Second, the DVD does not have subtitles, nor does it have closed captions. I’m hard of hearing, so I always watch movies and TV shows that I own on DVD or Blu-ray with the subtitles on. I can watch the DVDs of The World at War, but I have to turn up the volume to a level that I can hear but will disturb the other people I share the house with.
For the most part. The 2010 Blu-ray set is a 95% successful upgrade from one visual format to another. However, because Fremantle remastered The World at War not only for the home media market but also for the rebroadcast rights around the world, the company decided to change the aspect ratio from 1.33:1 to 1.78:1, to better fit modern widescreen televisions.
If you are one of the people who are inconsolable about Fremantle’s decision to reframe this release in 16:9, you should probably stop reading now, as nothing I can say will change your mind about the worthiness of this release. As I mention in some detail above, I feel your pain, I really do. I have always argued for original aspect ratios on home video releases, especially when a lot of early days panning and scanning was so clumsily handled. But for those of you who are keeping an open mind, let’s move on.
The World at War is simply a marvel, a benchstone, of restoration, delivered via an AVC codec in 1080p and, yes. 1.78:1. Let’s get the framing issues out of the way first. Would it have been better to have had this series in 1.33:1? Probably. But business being what it is, and Fremantle’s need to recoup their very substantial restoration costs by relicensing this series for broadcast made the 16:9 decision inevitable. What is striking about this reframing is how carefully it was done, at least for the most part.
As the restoration featurette shows quite clearly, this was not an automated situation where the original 1.33:1 image was simply blown up to become 1.78:1. Actual people, not machines, supervised this process, often frame by frame, making sure the salient information was kept in the image. For about 95% of the time, this effort is largely commendable. Unfortunately, the contemporary interview segments do look rather silly, with up to one quarter of any given individual’s forehead and/or chin lopped off the image. In perhaps a less important issue, the opening Thames TV logo now cuts the top of the spire off of St. Paul’s Cathedral. But otherwise, the framing has been handled spectacularly smartly.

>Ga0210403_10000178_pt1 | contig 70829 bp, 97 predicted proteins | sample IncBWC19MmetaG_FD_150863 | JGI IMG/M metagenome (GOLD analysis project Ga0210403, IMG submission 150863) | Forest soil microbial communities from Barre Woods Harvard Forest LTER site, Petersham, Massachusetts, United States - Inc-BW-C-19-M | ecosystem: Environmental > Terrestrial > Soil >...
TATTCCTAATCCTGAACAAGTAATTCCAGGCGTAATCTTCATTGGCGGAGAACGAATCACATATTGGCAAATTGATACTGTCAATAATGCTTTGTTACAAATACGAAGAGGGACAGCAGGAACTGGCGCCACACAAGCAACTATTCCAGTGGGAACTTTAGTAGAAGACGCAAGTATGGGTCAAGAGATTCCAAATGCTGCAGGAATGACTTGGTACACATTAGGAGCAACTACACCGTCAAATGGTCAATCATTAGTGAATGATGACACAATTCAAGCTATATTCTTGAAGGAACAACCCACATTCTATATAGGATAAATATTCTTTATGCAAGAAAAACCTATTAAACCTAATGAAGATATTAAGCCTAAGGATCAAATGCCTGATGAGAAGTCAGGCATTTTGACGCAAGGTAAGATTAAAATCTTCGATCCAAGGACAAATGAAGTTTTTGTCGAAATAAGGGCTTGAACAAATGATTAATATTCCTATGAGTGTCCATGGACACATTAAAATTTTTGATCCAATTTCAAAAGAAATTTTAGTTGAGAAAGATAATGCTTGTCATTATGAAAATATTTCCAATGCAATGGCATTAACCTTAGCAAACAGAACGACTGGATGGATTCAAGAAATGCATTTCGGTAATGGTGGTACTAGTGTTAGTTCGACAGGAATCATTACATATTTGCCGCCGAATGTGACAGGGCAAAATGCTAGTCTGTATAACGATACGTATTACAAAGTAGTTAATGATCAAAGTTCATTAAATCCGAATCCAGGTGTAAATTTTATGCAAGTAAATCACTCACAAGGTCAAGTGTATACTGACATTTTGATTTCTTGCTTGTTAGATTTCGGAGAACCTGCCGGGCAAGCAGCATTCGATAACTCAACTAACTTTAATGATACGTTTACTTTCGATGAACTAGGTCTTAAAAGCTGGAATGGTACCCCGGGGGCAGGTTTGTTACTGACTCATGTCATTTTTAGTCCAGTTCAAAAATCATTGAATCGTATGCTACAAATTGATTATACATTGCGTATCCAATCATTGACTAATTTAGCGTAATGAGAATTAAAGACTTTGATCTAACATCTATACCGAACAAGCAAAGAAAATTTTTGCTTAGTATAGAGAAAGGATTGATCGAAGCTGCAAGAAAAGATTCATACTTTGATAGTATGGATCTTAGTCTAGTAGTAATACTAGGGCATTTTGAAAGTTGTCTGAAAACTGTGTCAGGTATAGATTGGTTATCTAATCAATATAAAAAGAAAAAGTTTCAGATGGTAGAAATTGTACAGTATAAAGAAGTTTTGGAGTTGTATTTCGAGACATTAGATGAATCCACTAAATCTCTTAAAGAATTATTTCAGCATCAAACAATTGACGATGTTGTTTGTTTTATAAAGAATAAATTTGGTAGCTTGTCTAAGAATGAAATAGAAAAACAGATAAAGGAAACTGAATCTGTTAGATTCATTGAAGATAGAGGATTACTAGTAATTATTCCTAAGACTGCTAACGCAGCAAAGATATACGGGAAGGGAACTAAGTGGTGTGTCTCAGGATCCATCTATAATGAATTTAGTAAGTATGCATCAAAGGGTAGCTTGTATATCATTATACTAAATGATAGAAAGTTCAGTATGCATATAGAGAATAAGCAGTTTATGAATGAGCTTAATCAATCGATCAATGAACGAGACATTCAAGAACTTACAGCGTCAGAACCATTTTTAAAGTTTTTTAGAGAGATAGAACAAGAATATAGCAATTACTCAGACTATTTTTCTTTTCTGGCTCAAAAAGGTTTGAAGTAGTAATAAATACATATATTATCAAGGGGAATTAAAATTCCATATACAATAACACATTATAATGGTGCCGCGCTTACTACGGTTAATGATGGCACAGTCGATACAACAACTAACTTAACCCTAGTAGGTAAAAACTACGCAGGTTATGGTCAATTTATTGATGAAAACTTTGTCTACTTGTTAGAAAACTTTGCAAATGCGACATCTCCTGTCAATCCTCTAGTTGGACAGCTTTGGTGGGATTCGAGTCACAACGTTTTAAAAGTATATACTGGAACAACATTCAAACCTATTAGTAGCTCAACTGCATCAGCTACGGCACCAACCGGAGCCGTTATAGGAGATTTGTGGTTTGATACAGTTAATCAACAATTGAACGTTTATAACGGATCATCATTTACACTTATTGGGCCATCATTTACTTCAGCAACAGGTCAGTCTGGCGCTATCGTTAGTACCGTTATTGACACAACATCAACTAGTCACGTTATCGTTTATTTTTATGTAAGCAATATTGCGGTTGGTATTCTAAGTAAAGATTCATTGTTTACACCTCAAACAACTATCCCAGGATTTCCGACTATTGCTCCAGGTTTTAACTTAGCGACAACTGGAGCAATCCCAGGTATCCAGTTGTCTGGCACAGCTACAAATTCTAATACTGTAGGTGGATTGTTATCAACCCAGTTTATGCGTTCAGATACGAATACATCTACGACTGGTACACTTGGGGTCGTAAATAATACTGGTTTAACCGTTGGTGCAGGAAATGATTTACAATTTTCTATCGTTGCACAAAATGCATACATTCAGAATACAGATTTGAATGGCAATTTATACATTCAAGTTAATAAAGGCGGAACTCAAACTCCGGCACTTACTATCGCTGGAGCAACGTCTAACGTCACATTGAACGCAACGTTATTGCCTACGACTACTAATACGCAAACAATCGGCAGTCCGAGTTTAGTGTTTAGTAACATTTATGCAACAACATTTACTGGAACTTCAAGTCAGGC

That having been said, this adjustment in aspect ratio was not popular among viewers, so Fremantle – at least in the British market – reissued The World at War on DVD and Blu-ray in its original 1.33:1 ratio in 2016. Unfortunately for the North American consumer, unless you have a multi-region Blu-ray player that can handle discs coded for the PAL European standard (the B discs), this 2010 set will have to suffice until that happy day when Fremantle releases the 4K UHD Blu-ray edition.
Still, The World at War is still a powerful – if a bit incomplete – account of World War II that was made at a time when historians looked at the period’s events with some objectivity and many of its participants and eyewitnesses were available for interviews.
Although the series was hampered by the limitations of the television medium and the fact that the breaking of the German Enigma code was not made public until after the series completed its original run on ITV in early 1974, The World at War is still one of the best history-themed series to date, partly because of its excellent production values, but mostly because Sir Jeremy Isaacs and his team attempted to be fair and balanced in their coverage of the war.
The World at War contains no dramatizations, no overt attempt to pass judgment, and no revisionism or attempt to present World War II through the extremes of nostalgia on one hand and the imposition of 1970s cynicism on the other.
Instead, the series strives to engage viewers and asks them to make their own minds based on what the series shows. In the case of the episode “Occupation,” the viewer is challenged to think about what he or she would have done during the Nazi occupation of a country such as Holland. In “Whirlwind,” the episode about the Allied bombing of Germany, not only are there interviews with the British and American bomber crews that dropped the bombs, but also with German survivors of the air raids.
If you can get past the altered aspect ratio issue and are interested in seeing this landmark TV documentary series, I eagerly recommend it.